PARIS—There were a handful of reasons why Serena Williams should not have won the French Open title.

Except, the 33-year-old tennis superstar did just that on Saturday, June 6 at the Stade Roland Garros.

Putting aside a lingering illness, a mid-match lull and a feisty opponent, Williams staved off Lucie Safarova’s upset bid to prevail 6-3, 6-7 (2), 6-2 and win the French Open for the 20th Grand Slam title of her career.

“When I was a little girl, in California, my father and my mother wanted me to play tennis. And now I’m here, with 20 Grand Slam titles,” Williams said to the crowd in French. “This is very special for me. I haven’t always played very well here, but I’m really happy to win the 20th here.”

Williams, who traditionally has struggled on the slow-playing, red-clay surface at the French Open, double-faulted 11 times, part of 42 total unforced errors, 25 more than her opponent, and found herself down 2-0 in the third and final set.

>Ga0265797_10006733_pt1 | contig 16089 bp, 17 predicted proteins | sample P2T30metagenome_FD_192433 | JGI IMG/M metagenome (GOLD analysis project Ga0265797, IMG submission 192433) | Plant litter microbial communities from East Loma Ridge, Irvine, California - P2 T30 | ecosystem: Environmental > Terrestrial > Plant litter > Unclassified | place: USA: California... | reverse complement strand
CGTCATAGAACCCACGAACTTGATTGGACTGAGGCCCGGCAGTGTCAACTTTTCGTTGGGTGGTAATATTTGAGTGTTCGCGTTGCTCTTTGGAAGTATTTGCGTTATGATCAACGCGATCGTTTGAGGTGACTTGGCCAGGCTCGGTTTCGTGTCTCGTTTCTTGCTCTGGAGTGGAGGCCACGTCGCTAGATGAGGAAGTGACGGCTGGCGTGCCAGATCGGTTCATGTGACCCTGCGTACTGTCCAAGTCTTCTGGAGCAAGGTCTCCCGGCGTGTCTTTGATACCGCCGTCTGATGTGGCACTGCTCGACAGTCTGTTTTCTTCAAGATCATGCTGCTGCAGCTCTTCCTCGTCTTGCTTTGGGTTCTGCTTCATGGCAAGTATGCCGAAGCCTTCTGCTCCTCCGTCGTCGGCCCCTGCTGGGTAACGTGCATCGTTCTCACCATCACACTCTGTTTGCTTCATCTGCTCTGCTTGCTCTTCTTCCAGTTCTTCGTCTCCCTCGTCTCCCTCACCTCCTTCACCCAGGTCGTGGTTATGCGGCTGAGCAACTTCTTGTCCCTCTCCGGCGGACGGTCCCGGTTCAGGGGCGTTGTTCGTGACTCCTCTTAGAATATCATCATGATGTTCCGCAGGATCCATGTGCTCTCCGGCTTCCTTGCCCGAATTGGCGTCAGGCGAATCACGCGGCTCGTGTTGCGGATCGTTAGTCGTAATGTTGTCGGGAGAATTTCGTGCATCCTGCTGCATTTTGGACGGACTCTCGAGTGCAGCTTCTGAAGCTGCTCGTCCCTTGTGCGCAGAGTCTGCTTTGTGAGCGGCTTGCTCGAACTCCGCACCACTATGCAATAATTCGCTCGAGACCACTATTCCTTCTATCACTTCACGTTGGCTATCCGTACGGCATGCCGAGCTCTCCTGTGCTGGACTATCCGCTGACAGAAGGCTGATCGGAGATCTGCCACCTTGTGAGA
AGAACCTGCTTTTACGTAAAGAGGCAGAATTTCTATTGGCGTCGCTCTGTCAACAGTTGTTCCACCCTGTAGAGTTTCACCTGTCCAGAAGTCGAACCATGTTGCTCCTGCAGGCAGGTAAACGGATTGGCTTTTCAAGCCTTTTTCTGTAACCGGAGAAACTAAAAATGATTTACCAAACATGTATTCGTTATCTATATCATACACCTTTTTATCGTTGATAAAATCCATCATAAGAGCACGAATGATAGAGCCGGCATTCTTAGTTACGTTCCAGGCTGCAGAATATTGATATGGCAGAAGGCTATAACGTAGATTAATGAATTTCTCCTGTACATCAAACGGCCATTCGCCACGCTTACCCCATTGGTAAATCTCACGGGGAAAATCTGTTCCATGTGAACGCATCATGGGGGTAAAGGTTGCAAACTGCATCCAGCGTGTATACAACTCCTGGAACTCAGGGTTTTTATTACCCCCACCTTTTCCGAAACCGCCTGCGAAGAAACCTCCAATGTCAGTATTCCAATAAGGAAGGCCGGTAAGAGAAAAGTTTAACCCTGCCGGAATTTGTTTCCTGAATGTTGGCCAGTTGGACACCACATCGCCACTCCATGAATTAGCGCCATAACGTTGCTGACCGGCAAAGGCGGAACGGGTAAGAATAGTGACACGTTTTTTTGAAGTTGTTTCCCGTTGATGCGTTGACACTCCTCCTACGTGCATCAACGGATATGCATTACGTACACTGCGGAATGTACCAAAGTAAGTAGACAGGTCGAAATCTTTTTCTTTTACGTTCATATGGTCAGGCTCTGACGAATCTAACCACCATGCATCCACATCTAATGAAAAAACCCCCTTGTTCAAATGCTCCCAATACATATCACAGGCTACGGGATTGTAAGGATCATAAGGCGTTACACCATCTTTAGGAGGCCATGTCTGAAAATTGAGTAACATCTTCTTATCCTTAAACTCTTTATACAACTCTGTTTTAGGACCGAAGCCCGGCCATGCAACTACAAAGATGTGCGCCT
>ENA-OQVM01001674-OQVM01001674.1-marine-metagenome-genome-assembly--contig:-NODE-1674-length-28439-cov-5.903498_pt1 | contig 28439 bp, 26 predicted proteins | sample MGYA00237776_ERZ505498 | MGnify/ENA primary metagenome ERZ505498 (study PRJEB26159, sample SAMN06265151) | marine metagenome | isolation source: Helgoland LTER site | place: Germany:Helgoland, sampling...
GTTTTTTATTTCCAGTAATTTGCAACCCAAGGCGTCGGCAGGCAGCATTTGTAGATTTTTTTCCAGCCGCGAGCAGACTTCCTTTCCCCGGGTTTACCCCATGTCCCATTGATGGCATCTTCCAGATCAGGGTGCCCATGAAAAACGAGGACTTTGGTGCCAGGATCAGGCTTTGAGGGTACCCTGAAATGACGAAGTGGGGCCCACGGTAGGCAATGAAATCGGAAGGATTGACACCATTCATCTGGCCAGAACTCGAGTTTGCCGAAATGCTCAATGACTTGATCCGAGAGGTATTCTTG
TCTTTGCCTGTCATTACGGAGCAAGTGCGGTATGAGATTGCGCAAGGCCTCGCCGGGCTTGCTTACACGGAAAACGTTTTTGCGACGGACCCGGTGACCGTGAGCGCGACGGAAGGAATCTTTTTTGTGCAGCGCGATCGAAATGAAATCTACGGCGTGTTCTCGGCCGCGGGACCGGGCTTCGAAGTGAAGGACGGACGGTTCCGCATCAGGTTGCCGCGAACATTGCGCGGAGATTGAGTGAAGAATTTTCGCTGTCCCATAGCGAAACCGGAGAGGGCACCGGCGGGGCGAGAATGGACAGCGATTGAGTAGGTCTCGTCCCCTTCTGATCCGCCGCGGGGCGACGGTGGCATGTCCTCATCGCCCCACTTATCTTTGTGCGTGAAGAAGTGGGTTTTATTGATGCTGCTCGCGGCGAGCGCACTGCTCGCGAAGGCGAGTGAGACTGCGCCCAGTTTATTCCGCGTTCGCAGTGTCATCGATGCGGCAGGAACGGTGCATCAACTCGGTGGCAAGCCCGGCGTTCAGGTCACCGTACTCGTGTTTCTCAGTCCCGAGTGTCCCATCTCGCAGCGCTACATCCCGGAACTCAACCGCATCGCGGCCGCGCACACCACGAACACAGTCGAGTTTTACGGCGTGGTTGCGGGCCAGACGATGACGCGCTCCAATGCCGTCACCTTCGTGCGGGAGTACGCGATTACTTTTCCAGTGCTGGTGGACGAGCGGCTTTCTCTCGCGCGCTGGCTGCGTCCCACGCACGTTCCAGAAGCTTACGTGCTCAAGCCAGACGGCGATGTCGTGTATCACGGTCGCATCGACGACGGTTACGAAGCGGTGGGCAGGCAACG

But, thanks to Williams power, foul-mouthed intensity and will-do spirit, she won the final six games of the match and collected her third trophy in Paris to go alongside six each from the U.S. Open and Australian Open, and five from Wimbledon.

She also became the first woman to win consecutive U.S. Open, Australian Open, and French Open titles since Monica Seles in 1991-92. Only two women in the century-plus history of Grand Slam tennis have won more than the 33-year-old American: Margaret Smith Court with 24 titles, and Steffi Graf with 22.

“This is by far the most dramatic [major title I’ve won],” Williams told NBC’s Mary Carillo afterward. “I didn’t even train yesterday, I’ve had the flu … it’s just been a nightmare.”

The world will watch as Williams heads to the grass courts of Wimbledon this month with a chance to extend a bid to do just about the only thing she hasn’t accomplished: win a calendar-year Grand Slam.

“I think it’d be awesome,” Williams said of the Grand Slam. “But at the end of the day, it’s pretty awesome to have 20. Obviously, I would love to win a Grand Slam. I haven’t done great at Wimbledon the past two years, so I’m going to take it a day at a time there.”